CASABLANCA TRAVEL GUIDE
Casablanca Travel Guide
Casablanca (Spanish for “White House” and generally abbreviated by locals as “Casa”) has long stood in the western imagination as a hub of romance. Most travelers associate Casablanca with tales of the Marrakesh Express and, of course, the film, Casablanca. Of course, the reality of this fast-paced Moroccan city is quite different.
It would be impossible for Casablanca to live up to the romantic, perhaps adventurous, connotations we associate it. However, the truth is that the city is pretty grubby, with endless traffic and a uniform layer of grime that makes this more of a gray city, than a city sparkling white. It could use a good scrubbing, that’s for sure. But if you can scratch beneath this cruddy exterior, Casablanca offers up some of the best, most international dining in all of Morocco as well as a feel for what modern Morocco is to the people living and working here. As the country’s foremost business hub, the vibe is decidedly more urban, with people constantly chatting on their cellphones, with men in their sharp Armani suits and women executives flaunting their Louis Vuitton bags, hurrying off to a power lunch or important rendezvous.
Most travelers arrive to Morocco at Mohamed V International Airport (CMN), about an hour away from Casablanca’s city center, depending on traffic. Traffic, of course, is a problem in Casablanca, but you can avoid a lot of the traffic on the using the train and new eco-friendly tram! The tram connects with the train for the airport at the Casa Voyageurs and Gare Oasis stations and makes stops around the city, including Place Nations Unis (next to the entrance for the old medina and the Art Deco downtown of Casa) as well as Aïn Diab Plage if you’re heading to the beach. In a pinch, you can always flag down one of the numerous red petit taxis, though it’s best to have the name and the street address of your destination written down. Many of the most popular destinations (such as the Hassan II Mosque or the Morocco Mall) are well understood.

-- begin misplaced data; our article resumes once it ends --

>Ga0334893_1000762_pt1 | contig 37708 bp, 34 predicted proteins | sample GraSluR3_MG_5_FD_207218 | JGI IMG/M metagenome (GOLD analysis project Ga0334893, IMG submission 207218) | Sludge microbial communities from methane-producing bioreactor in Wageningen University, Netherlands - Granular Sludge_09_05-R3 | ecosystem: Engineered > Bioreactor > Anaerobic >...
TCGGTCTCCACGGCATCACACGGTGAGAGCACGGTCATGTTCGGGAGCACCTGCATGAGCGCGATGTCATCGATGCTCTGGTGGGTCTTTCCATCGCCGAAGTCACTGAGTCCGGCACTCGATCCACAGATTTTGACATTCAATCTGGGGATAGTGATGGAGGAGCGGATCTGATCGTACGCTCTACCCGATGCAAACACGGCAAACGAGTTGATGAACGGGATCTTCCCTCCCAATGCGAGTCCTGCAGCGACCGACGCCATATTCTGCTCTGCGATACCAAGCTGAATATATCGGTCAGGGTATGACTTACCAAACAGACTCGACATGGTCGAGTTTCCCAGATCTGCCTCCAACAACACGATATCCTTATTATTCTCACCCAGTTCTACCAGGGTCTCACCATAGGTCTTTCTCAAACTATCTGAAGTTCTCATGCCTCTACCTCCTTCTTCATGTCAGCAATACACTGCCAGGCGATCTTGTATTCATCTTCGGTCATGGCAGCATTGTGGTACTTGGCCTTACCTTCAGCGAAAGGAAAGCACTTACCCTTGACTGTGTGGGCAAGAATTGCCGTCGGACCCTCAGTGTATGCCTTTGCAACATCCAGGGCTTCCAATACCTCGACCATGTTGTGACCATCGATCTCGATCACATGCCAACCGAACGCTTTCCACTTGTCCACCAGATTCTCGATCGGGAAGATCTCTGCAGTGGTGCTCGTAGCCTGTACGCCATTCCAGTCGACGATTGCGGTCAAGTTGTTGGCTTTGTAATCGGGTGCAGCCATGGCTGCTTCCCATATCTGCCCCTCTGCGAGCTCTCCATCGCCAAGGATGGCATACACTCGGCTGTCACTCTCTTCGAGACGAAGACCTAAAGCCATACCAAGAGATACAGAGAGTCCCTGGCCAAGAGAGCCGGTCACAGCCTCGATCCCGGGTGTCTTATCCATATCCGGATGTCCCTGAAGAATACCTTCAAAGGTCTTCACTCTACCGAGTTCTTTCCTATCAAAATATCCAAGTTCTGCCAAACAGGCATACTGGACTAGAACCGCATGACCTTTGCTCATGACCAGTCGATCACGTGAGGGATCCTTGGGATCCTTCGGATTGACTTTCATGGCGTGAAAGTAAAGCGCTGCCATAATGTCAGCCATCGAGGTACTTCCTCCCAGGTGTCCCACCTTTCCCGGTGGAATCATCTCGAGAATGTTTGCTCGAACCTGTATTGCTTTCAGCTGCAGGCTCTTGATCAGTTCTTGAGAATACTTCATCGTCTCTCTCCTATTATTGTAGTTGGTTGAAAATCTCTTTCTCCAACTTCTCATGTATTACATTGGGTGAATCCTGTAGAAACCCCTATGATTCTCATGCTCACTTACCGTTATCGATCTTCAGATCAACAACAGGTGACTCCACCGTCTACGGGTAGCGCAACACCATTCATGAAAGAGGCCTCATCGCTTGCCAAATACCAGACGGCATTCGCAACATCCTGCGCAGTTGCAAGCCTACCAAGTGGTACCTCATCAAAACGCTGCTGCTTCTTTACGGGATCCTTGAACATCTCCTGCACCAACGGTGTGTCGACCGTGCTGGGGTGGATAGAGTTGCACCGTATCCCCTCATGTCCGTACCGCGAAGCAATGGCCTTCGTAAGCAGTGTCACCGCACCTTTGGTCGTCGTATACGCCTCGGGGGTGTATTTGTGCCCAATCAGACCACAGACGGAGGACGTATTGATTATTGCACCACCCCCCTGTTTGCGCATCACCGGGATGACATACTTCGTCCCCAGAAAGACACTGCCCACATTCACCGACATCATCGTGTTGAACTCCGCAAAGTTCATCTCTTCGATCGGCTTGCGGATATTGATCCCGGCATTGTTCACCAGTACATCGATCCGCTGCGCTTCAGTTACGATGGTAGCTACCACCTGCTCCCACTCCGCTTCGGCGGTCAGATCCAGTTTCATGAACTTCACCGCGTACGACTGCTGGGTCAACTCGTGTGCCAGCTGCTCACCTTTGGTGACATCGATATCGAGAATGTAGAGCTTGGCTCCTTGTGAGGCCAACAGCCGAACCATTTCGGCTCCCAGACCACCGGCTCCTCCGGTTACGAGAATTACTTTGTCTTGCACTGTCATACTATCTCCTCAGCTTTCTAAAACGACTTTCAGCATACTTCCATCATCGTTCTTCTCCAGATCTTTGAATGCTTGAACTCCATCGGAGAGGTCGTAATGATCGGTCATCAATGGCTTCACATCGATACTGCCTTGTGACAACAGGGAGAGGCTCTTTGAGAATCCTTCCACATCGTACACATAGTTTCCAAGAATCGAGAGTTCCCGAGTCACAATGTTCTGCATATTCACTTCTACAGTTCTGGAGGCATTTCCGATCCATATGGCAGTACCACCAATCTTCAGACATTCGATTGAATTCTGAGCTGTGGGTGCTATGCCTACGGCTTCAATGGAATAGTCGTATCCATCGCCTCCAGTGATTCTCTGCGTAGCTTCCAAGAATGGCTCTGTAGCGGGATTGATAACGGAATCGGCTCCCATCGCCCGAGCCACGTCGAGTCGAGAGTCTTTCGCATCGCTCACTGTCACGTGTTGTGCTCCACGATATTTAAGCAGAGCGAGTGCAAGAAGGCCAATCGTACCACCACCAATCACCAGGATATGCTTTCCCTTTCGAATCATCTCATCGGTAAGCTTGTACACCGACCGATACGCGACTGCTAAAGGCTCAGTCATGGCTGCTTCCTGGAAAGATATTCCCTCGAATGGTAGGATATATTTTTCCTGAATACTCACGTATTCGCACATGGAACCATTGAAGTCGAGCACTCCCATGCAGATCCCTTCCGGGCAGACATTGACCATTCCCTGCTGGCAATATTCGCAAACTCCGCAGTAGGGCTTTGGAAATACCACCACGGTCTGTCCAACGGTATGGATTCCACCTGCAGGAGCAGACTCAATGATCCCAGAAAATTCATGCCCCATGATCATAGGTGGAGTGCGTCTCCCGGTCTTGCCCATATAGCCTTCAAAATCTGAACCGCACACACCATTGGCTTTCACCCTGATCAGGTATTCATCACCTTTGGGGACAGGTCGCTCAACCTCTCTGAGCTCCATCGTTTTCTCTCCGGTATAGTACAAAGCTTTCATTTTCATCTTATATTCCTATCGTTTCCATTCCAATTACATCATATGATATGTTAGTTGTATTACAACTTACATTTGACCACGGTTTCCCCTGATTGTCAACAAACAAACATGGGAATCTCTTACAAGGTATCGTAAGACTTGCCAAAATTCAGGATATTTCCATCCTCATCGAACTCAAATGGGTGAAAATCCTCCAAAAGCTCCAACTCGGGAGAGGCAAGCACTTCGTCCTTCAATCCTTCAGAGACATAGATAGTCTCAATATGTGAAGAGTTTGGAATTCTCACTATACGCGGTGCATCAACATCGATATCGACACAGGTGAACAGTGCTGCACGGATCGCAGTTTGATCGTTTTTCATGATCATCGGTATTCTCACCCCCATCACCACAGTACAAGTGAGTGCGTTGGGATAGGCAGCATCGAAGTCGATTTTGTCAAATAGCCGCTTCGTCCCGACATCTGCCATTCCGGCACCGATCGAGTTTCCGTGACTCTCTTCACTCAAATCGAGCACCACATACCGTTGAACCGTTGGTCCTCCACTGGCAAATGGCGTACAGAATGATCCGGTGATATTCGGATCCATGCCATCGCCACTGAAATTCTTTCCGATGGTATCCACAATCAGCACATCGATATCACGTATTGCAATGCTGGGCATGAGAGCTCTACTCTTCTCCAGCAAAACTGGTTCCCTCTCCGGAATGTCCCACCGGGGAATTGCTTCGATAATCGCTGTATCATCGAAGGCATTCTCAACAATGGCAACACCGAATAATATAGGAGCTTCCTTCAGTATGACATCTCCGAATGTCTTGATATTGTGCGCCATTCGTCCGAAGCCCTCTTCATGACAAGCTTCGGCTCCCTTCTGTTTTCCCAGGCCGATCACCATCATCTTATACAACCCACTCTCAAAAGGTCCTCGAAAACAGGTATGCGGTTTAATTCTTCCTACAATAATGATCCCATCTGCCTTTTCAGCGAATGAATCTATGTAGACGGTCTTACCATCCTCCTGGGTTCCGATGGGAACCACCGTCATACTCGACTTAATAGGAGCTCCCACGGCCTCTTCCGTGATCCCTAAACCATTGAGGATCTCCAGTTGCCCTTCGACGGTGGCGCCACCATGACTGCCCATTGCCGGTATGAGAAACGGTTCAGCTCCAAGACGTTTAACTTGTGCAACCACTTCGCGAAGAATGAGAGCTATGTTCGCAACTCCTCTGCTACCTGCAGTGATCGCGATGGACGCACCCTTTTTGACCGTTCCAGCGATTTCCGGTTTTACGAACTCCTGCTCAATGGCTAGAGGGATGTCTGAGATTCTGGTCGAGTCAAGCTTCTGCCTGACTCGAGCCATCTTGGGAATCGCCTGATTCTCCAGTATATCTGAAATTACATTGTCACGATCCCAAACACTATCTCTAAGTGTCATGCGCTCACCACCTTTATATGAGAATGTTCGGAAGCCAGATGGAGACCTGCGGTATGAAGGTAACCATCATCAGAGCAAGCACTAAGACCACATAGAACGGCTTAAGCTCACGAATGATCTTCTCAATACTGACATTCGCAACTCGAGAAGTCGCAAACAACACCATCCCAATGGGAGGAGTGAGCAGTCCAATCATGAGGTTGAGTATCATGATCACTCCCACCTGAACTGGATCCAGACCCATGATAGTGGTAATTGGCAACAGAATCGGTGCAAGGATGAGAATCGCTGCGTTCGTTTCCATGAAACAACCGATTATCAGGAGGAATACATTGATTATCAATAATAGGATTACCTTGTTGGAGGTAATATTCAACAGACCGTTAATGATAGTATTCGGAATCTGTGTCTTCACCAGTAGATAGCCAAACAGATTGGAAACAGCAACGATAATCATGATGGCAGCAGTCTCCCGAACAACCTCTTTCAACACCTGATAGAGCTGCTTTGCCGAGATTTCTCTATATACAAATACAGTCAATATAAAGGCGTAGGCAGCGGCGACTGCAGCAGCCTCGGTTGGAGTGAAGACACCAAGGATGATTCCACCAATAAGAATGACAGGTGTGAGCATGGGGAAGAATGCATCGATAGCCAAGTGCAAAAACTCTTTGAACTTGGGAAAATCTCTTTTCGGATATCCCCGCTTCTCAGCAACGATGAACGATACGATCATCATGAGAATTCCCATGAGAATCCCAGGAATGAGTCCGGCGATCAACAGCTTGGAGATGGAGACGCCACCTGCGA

Casablanca Travel Guide & Map
Here is a map of Casablanca, focused on the medina, for online use:
Notes from the History of Casablanca
The earliest known settlement in what is now known as Casablanca was known as Anfa and dated back to pre-Roman times in Morocco. Though no ruins have been discovered, Anfa was mentioned on several parchments. After the Romans were pushed from Morocco, the Barghawata, a power local tribe, took control until the Almoravid empire of the 11th century. Anfa reminded part of Morocco through subsequent dynasties before regaining independence in the 15th century, where it became a safe harbor for pirates and slave traders, which drew the ire of Portugal who leveled the city in 1468, took over, rebuilt their own city and dubbed it: Casa Branca (Portuguese for “White House,” where modern-day Casablanca takes its name).
After an earthquake destroyed much of the city in 1755, it was rebuilt by the Sultan Mohamed Ben Abdellah and dubbed it Dar al-Bayda (Arabic for “White House,” a name still used among Arabophones today) but remained quite small. It wasn’t until French colonialists arrived in 1906 that the city really began to grow. Under the French, the city took shape as an Art Deco haven with wide, planned boulevards and even a French-built Moroccan medina (today’s Quartier Habous).
Casablanca has morphed into a modern financial and industrial hub. Today, nearly 4 million inhabitants from all over the world call Casablanca “home.” What Casablanca lacks in architectural history, it makes up for in modern conveniences: restaurants, shopping and nightlife. Though, to be sure, there are a few must-see sights in and around Casablanca.
Casablanca Travel Guide: What to See